I also found it to be a wonderful experience that sometimes there were subtitles when Japanese was in use, and sometimes there were not. For me, I felt like it helped draw the viewer more into the situation that our two Priests found themselves in, which adds to the subtle suspense that the movie has. On the other hand though, from the sheer amount of anime I have consumed in Japanese with subtitles (and some Rosetta Stone and similar products), I do have a loose grasp on the language and could understand a lot of it without subtitles. Still, I can understand what the idea was, and I believe it was beautifully executed.

In order to go into more details though, I will potentially reveal spoilers. I’m going to do my best not to, but if you want to be safe and see the movie first, don’t read beyond here until after you’ve seen the movie. If you don’t mind if there might be spoilers beyond this point, or if you’ve already seen the movie and want to compare experiences, please feel free to continue reading.

Faith is something I find fascinating, as everyone believes in something; even if that something is science and not an esoteric being or beings at all. I think it’s amazing how much trust and love we place in our chosen faith, and how unwavering we can be in it. Not only that, but we each will follow our own personal journey, both in finding our faith, walking the path of our faith, sharing it, and ultimately dying with its beliefs being all we have as we move into the unknown. So to watch a movie that centers around this, and watching the journey of faith is really inspiring. While we start out following a pair of Priests, ultimately we focus on just one, narrated by his inner thoughts for much of the movie.

He begins with such a strong faith, being empowered by the outpouring of love and devotion from the first Japanese Christians that he meets. Despite the fact that they practice in secret, he can tell how strong their faith is and it moves him almost to tears. As the film moves forward though, he does begin to question why God puts such trials before these people, and it’s with this beginning of questioning that we get to watch his faith evolve and grow with the situations he’s confronted with.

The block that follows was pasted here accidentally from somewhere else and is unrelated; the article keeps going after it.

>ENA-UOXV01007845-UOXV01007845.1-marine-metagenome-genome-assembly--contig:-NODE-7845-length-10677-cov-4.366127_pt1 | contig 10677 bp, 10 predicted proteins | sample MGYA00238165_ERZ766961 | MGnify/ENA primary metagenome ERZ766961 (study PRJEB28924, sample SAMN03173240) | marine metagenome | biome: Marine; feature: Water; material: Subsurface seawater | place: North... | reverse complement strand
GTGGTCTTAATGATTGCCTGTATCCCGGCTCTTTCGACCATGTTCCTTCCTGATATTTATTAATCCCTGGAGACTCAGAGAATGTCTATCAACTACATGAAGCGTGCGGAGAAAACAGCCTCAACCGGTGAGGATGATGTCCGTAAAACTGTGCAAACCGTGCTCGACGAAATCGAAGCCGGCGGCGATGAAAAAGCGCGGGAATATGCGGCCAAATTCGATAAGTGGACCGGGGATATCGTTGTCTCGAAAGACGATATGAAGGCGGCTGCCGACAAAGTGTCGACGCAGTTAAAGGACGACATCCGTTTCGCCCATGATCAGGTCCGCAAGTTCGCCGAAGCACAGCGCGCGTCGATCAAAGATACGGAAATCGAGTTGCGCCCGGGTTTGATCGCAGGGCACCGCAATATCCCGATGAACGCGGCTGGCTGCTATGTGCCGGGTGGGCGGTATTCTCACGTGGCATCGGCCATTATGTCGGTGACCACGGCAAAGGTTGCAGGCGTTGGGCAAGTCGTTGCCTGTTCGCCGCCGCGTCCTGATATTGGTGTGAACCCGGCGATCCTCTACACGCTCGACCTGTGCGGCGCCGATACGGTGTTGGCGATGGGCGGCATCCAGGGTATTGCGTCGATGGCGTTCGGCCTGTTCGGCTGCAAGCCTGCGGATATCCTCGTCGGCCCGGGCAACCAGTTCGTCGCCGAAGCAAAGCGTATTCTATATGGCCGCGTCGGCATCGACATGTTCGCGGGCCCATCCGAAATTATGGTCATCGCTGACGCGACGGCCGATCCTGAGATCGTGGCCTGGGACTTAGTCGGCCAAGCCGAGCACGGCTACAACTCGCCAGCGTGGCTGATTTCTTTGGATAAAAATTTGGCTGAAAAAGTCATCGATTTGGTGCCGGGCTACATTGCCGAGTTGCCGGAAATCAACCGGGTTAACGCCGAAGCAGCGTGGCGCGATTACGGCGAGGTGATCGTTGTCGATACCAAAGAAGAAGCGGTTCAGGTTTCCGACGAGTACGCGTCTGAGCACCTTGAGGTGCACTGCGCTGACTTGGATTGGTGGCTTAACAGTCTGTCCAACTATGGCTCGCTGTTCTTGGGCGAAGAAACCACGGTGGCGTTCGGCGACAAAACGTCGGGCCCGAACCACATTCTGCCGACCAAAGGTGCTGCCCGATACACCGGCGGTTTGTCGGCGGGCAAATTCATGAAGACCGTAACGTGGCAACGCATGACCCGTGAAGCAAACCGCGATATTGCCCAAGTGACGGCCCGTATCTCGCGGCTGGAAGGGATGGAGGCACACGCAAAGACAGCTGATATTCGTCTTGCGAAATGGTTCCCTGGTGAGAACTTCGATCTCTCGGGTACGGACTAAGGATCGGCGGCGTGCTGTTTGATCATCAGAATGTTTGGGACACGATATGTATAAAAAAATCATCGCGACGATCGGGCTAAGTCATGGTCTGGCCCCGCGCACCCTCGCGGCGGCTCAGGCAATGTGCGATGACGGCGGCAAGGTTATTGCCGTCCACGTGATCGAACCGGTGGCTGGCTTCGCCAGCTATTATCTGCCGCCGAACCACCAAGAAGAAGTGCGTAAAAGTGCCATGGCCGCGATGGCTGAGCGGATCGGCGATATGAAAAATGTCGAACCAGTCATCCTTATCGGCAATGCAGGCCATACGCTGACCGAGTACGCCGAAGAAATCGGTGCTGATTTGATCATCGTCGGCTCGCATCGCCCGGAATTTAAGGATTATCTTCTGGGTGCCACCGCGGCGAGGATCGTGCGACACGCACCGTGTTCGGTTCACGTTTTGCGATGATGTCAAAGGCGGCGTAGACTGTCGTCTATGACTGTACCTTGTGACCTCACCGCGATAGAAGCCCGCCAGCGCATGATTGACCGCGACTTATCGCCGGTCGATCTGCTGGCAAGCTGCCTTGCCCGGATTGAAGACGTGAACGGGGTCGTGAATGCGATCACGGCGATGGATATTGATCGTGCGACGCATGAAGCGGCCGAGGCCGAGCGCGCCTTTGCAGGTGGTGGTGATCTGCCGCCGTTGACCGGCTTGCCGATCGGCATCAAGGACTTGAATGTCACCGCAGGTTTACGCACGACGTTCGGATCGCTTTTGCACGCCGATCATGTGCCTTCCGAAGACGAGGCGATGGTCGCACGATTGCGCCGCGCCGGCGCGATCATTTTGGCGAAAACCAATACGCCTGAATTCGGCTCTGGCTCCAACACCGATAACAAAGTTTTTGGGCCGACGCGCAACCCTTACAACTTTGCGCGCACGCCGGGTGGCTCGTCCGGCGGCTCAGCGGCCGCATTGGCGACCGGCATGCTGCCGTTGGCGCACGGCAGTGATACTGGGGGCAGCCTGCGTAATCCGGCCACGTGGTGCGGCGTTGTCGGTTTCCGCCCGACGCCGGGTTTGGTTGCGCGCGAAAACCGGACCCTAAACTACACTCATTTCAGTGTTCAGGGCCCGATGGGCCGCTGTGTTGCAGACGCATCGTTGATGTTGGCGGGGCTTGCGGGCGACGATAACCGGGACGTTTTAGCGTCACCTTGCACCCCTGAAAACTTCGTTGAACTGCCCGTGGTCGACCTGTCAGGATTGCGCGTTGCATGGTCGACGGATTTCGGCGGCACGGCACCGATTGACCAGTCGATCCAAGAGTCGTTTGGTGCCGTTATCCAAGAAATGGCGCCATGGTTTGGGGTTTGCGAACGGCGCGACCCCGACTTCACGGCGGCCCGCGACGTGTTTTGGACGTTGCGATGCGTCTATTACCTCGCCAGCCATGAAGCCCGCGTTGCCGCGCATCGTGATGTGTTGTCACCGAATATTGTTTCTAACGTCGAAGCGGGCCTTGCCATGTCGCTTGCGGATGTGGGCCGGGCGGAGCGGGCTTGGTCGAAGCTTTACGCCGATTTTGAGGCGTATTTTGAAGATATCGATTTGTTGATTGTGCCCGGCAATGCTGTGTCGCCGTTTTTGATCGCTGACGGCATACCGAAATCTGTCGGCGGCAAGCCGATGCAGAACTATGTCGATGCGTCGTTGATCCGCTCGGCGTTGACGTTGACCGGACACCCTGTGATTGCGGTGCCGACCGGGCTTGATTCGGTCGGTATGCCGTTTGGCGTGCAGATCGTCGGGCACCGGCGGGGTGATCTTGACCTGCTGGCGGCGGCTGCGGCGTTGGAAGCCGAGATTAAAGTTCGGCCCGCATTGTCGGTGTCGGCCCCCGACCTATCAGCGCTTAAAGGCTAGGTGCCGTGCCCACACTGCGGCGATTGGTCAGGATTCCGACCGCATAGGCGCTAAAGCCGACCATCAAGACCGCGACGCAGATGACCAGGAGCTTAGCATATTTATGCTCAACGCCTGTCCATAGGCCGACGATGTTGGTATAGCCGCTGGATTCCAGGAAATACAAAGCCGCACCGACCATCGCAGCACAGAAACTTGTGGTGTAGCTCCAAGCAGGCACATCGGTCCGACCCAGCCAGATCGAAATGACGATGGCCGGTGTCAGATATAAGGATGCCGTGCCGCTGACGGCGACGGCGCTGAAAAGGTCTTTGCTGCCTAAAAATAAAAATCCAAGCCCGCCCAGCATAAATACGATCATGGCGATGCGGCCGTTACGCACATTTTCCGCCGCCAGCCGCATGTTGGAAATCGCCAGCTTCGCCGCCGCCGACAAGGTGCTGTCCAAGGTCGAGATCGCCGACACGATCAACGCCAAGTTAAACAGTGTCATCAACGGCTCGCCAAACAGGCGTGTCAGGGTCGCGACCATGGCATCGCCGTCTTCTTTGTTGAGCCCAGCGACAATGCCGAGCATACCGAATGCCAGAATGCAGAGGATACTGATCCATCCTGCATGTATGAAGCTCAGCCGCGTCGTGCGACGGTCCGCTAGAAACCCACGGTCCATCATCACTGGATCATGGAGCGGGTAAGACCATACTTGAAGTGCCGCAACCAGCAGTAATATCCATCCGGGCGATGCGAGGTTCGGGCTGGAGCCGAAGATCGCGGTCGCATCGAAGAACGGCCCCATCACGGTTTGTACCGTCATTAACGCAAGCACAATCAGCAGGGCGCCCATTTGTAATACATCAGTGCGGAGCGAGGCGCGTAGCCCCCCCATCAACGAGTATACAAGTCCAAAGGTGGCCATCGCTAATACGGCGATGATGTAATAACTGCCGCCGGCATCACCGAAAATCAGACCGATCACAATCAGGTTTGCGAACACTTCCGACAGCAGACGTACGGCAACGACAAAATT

If you haven’t already guessed (and haven’t seen the movie), people die. A lot of people are going to die in this movie, and they’re not nice deaths. It’s the death that really begins to bring the idea of morals and values into play, and it’s here that we really start to get in-depth with the struggle of our Priest. The question is raised, as to if these people are dying for their faith, or because of him? This question is never answered, you have to decide for yourself. Just as he has to decide for himself what is truly happening.

Throughout his journey though, the character that tests his faith the most is one man who will do anything to survive, and constantly comes back asking to confess his sins and earn forgiveness. He honestly is a brilliantly placed character, because you want to hate him. It’s so easy to hate him. And so frustrating to watch him be forgiven, only to sin time and time again. However, I think he’s one of the key characters to the entire movie, because he is the person ultimately to push the faith to the limits. He’s the one who makes you think the most, and he’s the one who really shows that duality of faith that can exist.